If you become depressed or anxious, especially if previously diagnosed with similar disorders, it’s worth building mental support structures. You need to remind yourself that Diabetes is something you can take control of. Speak with your doctor, nurse or clinic team about your concerns, especially regarding recurring physical or emotional symptoms. It takes courage to reach out and lean on other people. Until you’re ready to do so, you can always find more information on our Diabetes website.

Use a tactful approach to your relationships with others.

Vulnerability naturally comes with the process of sharing intimate details about yourself. Your health status is personal and private. When entrusting this knowledge to someone, be sure that it’s what is best for you and for the relationship between you both. That being said, we understand that some relationships are more complicated than others. This is why we encourage that you prioritise your own mental and emotional peace.

Your doctor, nurse or clinic can refer you to a suitable psychologist or counsellor to help you manage and navigate relationships. Always consult your medical practitioners if you have questions or concerns.

Sharing your first two months into your Diabetes journey with your partner…

Diabetes is not a sexually transmitted infection. It’s not something that will be passed on to your partner. It’s an acquired condition, or triggered by hereditary alleles in a person’s DNA. Sometimes, Diabetes results from a combination of predisposition and lifestyle choices. Your partner’s health is not at risk as a result of you being diagnosed with Diabetes.

Whether you are married, single or in a relationship, your Diabetes diagnosis is not fatal to either you or your partner. This is especially true when you actively make an effort to manage and control the condition. Respect is the best gift both you and your partner can give to each other. When you’re ready to talk about your medical situation, remember that respect and trust go hand in hand. It’s ok to feel nervous or vulnerable because Diabetes requires lifelong management effort. If you enter the conversation well-prepared, you can inform your partner and address his/her concerns immediately.

Consider these tips for your approach to discussing your Diabetes diagnosis with your spouse/partner:

Here are some tips to help you successfully share your health status as a Diabetic, with your partner:

  • Use simple language.
  • State facts, like the feedback from your doctor, nurse or clinic sister.
  • Prepare yourself with an understanding that your partner may go through similar emotions as you did on your first day of living with Diabetes.
  • Don’t apologise; being Diabetic isn’t a crime or sin.
  • You’re not alone, so when you talk to your partner, mention the resources and guides you have found to help work through the journey.
  • Talk about the future. How will it affect your relationship, and your goals as a couple? Discuss workout options you can do together, and meal-prep as a team.

Legally, you’re not obliged to tell your partner about changes in your health status. As far as relationship ethics go, however, you may want to strongly consider it. In emergency situations, it could save your life. He/She, if aware and educated, is better equipped to call appropriate first responders or personally fill that role in an emergency situation. Also consider it from this angle: how would you feel if the roles were reversed? Wouldn’t you want to know about your partner’s health status? What about the opportunity to show your support?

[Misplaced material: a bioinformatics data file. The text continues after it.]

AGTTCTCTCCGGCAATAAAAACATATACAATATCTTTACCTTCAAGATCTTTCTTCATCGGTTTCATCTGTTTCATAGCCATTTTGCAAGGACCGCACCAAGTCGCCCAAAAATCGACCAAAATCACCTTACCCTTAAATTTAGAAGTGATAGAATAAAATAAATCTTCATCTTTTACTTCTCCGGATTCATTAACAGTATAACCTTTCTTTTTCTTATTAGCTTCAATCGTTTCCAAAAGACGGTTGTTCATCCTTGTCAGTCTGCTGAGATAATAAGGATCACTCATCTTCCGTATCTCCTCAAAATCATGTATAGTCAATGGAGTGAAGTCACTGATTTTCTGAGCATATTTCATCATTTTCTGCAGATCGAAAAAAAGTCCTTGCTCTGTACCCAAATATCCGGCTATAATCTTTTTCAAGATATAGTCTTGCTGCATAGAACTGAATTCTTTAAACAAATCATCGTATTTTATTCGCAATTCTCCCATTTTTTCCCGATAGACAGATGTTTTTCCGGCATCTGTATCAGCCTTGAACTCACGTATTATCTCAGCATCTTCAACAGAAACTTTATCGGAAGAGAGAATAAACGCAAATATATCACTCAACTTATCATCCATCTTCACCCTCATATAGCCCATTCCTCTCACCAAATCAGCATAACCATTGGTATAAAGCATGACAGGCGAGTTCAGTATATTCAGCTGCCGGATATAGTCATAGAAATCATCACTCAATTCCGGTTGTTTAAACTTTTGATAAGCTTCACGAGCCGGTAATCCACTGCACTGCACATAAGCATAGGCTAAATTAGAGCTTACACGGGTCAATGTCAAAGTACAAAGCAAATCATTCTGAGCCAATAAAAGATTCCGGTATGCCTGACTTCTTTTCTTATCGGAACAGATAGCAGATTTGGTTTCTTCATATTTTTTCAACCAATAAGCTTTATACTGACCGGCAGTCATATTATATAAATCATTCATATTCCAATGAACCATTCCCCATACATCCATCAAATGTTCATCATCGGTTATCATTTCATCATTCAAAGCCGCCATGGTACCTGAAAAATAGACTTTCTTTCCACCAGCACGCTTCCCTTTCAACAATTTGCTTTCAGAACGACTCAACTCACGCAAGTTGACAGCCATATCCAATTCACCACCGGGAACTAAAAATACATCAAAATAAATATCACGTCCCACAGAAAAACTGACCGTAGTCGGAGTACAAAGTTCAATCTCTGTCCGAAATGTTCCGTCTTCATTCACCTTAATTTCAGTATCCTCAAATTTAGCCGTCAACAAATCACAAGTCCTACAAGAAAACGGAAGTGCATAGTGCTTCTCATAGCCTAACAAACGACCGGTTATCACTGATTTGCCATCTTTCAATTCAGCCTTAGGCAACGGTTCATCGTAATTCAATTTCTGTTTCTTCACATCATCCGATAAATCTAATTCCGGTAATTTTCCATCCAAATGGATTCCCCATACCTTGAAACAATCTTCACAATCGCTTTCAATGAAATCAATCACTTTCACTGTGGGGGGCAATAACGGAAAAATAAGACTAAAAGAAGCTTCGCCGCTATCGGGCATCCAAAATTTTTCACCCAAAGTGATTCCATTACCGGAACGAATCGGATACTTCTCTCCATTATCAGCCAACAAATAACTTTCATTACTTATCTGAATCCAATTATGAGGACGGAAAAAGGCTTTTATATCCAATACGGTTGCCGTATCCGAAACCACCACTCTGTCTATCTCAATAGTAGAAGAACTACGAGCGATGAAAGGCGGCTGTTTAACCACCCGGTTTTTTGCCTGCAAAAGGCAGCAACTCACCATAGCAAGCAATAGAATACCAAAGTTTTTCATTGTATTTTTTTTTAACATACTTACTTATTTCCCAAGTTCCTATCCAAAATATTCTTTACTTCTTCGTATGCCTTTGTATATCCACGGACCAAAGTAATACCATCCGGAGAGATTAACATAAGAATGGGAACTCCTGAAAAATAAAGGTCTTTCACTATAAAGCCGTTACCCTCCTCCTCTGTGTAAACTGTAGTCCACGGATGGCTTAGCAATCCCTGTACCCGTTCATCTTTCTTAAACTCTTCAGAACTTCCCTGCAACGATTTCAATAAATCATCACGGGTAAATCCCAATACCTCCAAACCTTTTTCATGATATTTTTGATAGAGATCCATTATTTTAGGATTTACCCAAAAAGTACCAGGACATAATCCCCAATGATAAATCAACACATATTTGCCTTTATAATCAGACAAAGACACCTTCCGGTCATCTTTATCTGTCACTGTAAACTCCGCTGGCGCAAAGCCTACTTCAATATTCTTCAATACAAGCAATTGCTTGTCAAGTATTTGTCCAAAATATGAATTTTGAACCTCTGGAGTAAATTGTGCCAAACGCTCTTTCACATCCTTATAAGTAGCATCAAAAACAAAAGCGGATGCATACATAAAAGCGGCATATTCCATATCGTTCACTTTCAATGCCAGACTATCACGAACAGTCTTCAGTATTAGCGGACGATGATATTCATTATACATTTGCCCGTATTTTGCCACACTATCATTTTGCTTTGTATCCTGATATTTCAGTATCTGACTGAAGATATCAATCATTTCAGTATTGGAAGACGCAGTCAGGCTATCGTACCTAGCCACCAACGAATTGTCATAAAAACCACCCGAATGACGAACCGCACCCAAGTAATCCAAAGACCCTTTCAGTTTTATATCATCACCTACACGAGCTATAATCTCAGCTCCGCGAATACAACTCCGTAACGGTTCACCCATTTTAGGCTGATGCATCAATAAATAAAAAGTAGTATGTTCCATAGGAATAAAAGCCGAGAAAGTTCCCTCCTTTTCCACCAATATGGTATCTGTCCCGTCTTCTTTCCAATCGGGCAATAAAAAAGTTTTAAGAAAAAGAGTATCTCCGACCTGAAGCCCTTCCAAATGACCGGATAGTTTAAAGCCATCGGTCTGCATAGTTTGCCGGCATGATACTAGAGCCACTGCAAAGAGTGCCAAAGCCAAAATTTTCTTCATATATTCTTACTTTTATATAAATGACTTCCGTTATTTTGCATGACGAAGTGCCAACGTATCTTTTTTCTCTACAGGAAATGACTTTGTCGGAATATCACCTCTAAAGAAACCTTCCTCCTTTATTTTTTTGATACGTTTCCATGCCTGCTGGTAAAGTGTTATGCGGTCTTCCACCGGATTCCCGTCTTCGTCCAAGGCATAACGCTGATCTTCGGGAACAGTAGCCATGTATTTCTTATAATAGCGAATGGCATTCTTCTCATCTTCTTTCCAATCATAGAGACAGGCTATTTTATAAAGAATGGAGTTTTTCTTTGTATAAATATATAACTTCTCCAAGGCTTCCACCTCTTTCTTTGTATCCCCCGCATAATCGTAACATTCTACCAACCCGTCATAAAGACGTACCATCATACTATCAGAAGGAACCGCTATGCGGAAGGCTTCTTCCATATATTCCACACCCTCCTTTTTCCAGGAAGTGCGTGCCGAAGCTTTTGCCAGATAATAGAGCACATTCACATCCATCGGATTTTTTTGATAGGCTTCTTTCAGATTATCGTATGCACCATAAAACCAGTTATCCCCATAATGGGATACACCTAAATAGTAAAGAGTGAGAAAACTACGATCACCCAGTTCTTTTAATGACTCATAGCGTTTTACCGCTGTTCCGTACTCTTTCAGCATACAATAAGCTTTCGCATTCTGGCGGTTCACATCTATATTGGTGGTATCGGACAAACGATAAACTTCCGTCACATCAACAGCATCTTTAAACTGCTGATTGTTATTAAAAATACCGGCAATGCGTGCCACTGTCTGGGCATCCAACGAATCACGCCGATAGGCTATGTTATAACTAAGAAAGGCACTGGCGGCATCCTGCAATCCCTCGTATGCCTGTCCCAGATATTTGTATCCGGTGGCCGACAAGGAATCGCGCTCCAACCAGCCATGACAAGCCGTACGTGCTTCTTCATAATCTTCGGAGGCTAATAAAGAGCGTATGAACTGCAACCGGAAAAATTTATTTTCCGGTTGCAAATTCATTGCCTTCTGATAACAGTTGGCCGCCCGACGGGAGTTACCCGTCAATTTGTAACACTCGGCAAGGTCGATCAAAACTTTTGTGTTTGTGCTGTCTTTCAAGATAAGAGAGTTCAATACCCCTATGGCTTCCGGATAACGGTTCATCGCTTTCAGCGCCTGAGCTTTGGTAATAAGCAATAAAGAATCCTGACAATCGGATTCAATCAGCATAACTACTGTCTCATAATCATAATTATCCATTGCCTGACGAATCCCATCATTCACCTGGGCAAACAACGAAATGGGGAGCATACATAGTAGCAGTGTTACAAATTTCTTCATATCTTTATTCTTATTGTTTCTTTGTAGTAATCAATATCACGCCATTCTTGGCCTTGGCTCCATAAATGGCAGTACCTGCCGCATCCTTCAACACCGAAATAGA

Managing friendships and extended family with Diabetes.

Recognising yourself as a Diabetic person is a fairly new concept, even here at two months into the journey. You’re under no obligation to talk about your health condition with anyone, let alone extended family and social circles. Keep in mind that if you’ve had your dosage or brand of medication changed at any point, your body is also restarting that process of re-adjustment.

If you rely on support groups or other resources like our website, you may feel confident enough to discuss your health status. Your support group facilitator or medical counsellor is a good mentor for navigating the process of disclosing your new health status.

As you begin disclosing details, and the impact on your social and family lifestyle, remember that Diabetes doesn’t change who you are. Your friends and family can be just the right strength and support to help you live a long and happy life. Prepare for every conversation with knowledge, news and reassuring updates on how you have approached your treatment. You can also bookmark and share information with your loved ones, like this article, as an example of your effort to find support. Be open about your  active commitment to taking control of your health. Talk about news, treatment developments and share anything you feel important to reassure them.

Understand more about Diabetes and how to live a happy, healthy life as a Diabetic.

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Hints and tips for discussing your Diabetes with friends and family:

Similarly to when you shared this information with your partner, respect needs to play a major role in the conversation. These are some tips specifically for speaking with friends and family about being Diabetic:

  • Your right to privacy is not negotiable as an adult. You have full control over what you say, and to whom. You are able to instruct/request that your affairs are not discussed outside of any particular conversation you choose to have.
  • Always go prepared.
  • Keep your language and explanations simple.
  • Educate yourself about Diabetes a little more before each conversation you have. It will help allay concerns from both your perspective and whoever it is that you are talking to.